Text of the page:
Playing with Students


Connie Sunday said: Oct 14, 2013
Connie SundayViolin, Piano, Viola
667 posts

At what point in the food chain, with respect to teaching stringed instruments, does the teacher play less? Because my university teachers did not play for me, and did not hold their instruments during the lessons. Seems like I’m demonstrating constantly with my beginning students.

From visiting with other teachers, It sounds like, the more advanced the student, the less teacher-playing. But playing all the time during their pieces is a bad thing, especially if teacher just listens to the ensemble (themselves, basically) and doesn’t address the student’s playing.

This inverse relationship between teacher playing and advance direction, matches my remembrance; I don’t think either Fleigel or Davidovichi ever picked up their instruments during my lessons. But I currently couldn’t teach any of my students without my instrument at hand.

Free Handouts for Music Teachers & Students:

Sera Jane Smolen said: Oct 15, 2013
Sera Jane Smolen
Suzuki Association Member
Ithaca, NY
24 posts

I find that a combination of playing with students and listening to them carefully works well. On the one hand there are times, learning a working piece, when bowings, phrasing and character can be conveyed, saving alot of time in the lesson. Sometimes the structure of the piece can be re-inforced this way. Sometimes it just helps with their confidence. When we listen carefully to their playing, they can then learn to notice details in the way they are executing the notes and phrases. I think they appreciate it when I hear them “alone” when they are more confident with the piece. This balance works well from my perspective at all the levels. I do not think it is appropriate to teach advanced players without role modelling, loving the music, creating a great tone with vibrato, giving impetus and life to the phrase, or without so much as lifting the instrument!!!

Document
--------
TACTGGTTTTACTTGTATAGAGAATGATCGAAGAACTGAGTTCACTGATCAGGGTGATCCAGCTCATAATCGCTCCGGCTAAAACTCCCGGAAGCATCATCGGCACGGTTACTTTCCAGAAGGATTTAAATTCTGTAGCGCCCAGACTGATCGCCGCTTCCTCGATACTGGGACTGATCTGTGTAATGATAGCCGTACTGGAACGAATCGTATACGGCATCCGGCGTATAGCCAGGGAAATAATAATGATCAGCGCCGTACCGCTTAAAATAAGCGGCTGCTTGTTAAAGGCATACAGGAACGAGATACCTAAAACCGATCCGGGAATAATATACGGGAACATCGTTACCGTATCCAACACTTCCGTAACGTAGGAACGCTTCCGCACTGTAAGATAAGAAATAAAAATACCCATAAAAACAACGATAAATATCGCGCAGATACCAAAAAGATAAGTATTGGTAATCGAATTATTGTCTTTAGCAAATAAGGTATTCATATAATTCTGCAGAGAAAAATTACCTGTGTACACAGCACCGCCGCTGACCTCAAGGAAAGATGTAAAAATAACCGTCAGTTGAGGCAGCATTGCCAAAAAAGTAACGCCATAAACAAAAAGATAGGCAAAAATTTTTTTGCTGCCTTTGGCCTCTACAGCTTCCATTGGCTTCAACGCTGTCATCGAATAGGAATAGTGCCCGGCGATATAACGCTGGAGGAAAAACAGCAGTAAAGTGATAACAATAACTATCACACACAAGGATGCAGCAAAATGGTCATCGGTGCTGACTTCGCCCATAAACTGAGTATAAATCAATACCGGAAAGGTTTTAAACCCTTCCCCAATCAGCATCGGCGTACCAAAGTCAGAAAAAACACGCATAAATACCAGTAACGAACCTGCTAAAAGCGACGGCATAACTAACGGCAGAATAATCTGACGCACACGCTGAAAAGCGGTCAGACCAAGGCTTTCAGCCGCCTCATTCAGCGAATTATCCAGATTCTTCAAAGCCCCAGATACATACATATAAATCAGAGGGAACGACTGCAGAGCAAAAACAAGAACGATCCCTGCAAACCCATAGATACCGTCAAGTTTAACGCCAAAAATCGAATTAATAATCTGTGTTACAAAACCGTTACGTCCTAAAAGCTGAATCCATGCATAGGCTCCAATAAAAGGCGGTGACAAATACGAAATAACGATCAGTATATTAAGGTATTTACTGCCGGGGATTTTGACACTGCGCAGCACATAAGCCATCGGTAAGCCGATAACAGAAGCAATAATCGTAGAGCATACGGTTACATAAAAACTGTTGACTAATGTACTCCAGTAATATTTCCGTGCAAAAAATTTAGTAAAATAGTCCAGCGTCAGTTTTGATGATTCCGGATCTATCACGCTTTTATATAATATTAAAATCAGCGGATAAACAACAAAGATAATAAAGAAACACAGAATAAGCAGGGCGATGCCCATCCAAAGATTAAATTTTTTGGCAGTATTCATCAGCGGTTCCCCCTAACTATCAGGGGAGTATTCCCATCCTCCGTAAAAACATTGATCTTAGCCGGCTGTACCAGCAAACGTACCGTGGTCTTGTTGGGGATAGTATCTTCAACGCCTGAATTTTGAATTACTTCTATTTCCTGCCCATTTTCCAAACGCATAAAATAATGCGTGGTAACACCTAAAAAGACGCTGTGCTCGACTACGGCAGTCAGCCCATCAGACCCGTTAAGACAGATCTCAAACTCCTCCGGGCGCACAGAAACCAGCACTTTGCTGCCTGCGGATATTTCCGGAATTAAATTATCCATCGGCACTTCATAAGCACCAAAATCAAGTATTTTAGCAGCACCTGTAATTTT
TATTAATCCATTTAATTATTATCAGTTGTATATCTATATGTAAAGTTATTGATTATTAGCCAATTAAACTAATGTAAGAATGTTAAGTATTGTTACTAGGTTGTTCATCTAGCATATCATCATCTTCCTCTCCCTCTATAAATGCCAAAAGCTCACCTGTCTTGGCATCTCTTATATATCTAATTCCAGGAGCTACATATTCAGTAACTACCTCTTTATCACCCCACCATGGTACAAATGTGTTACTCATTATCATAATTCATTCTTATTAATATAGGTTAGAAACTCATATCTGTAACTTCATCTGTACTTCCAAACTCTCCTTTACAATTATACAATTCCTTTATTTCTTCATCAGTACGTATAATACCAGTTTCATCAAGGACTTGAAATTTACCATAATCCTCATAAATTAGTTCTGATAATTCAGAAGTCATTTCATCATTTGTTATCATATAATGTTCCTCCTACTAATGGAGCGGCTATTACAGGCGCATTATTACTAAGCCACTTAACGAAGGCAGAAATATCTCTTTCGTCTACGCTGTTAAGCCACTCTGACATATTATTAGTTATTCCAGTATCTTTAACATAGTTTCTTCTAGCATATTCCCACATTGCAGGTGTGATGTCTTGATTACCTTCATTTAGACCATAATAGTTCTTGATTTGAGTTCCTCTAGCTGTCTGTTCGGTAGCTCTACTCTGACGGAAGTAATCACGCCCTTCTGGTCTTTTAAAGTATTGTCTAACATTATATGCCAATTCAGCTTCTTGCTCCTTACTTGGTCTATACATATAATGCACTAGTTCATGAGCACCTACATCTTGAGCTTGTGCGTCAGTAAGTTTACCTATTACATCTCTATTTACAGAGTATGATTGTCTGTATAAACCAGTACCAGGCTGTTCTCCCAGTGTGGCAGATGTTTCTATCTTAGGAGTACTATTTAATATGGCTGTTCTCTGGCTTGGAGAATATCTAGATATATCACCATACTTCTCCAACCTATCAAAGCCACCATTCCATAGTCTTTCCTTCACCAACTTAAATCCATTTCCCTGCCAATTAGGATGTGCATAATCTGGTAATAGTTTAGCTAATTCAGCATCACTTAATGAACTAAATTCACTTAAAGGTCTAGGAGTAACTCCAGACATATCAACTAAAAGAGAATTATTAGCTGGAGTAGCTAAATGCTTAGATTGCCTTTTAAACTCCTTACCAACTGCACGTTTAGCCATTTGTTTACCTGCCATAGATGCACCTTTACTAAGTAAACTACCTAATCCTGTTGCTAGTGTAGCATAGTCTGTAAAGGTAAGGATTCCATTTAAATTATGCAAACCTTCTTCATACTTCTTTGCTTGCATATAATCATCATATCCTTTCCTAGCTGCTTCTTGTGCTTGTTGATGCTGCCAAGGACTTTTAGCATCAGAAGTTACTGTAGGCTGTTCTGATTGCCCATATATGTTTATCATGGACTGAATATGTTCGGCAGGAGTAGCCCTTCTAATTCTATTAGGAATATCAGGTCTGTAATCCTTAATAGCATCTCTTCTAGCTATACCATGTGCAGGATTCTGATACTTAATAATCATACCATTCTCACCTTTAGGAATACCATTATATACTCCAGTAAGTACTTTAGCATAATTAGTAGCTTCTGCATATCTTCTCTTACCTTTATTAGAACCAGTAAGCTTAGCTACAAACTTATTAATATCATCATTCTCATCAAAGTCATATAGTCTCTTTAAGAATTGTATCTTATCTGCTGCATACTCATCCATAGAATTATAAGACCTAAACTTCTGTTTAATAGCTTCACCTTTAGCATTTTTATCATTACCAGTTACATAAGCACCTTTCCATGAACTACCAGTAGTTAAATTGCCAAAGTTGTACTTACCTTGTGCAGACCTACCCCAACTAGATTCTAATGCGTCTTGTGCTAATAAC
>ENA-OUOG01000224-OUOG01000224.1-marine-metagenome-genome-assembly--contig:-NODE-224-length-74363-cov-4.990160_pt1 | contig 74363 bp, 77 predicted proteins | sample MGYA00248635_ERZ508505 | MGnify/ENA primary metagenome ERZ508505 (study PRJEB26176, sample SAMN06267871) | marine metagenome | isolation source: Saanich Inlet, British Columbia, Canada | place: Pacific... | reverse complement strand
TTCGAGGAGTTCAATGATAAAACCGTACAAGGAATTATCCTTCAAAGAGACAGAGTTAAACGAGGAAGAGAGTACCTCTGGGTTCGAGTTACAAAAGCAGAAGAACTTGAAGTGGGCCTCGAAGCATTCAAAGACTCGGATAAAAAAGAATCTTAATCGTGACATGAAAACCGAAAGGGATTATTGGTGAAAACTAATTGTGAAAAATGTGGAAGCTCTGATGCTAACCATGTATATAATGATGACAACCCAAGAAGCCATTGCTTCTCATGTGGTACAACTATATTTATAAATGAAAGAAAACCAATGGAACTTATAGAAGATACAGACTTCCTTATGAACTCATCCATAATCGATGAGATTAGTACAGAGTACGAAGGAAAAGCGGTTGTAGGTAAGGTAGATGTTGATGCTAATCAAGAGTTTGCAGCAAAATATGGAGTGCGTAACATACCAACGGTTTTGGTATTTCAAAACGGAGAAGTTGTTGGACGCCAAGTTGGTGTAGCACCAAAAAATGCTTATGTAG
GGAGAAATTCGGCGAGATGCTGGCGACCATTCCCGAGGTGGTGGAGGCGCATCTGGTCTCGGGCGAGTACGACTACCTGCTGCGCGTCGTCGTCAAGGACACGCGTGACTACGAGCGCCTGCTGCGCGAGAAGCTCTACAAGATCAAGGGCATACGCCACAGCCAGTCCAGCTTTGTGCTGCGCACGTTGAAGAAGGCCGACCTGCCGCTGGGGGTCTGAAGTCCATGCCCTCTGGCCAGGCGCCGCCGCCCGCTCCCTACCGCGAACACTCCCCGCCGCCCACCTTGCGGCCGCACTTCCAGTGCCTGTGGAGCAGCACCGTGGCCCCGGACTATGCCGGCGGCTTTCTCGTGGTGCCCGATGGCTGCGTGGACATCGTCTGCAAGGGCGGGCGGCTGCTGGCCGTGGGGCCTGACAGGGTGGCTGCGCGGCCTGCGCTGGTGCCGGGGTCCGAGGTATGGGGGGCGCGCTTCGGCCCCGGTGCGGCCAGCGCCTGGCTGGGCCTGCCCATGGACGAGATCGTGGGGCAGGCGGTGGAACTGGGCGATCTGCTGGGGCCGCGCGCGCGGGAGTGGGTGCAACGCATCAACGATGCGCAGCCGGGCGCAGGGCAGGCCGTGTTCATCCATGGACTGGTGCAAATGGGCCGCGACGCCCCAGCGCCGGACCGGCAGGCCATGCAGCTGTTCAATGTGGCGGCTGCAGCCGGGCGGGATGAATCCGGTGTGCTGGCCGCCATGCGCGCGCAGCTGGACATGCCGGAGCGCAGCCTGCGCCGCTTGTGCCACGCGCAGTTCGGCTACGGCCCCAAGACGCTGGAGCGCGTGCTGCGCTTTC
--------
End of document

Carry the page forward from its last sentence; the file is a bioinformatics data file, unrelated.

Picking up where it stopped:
When we learn to truly hear the music of children,
we learn to hear the music of the future.
—Michael Deeson Barrow

Karen Zethmayr said: Oct 15, 2013
Karen ZethmayrViolin
15 posts

I agree with Sarah Jane that “playing with” has a place at all levels.
In the beginning, I find that it helpful for them to use one hand at a time whenever possible. Playing “with them” sometimes means taking over either the bow or the left hand. For most parents I give them a chance during the lesson to get used to this strange kind of dance. Hands alone, just as in piano, builds precision and prepares for hands-together.
Playing with them at any level can be a way of making a game out of turn-taking imitation of a tricky spot, adding layers of difficulty as competence increases. That way instead of uttering the dread words “do it again,” you can model doing it again for the sheer joy of it.
Playing with them can be playing an accompaniment, either from the duet book or another source. That gives them a chance to respond to tempo and dynamic changes as an ensemble player, often without the need to preach about ensemble skills.
Playing in unison is a wordless way of making sure they get the hang of keeping a steady tempo especially in those oh so predictable places where you just know they’re gonna rush. Again.
I use rounds from the beginning, because we can play in unison or harmony. Harmony helps them tune to simultaneous sounds, as well as to the linear melody, or just relying on the tapes, if still present.


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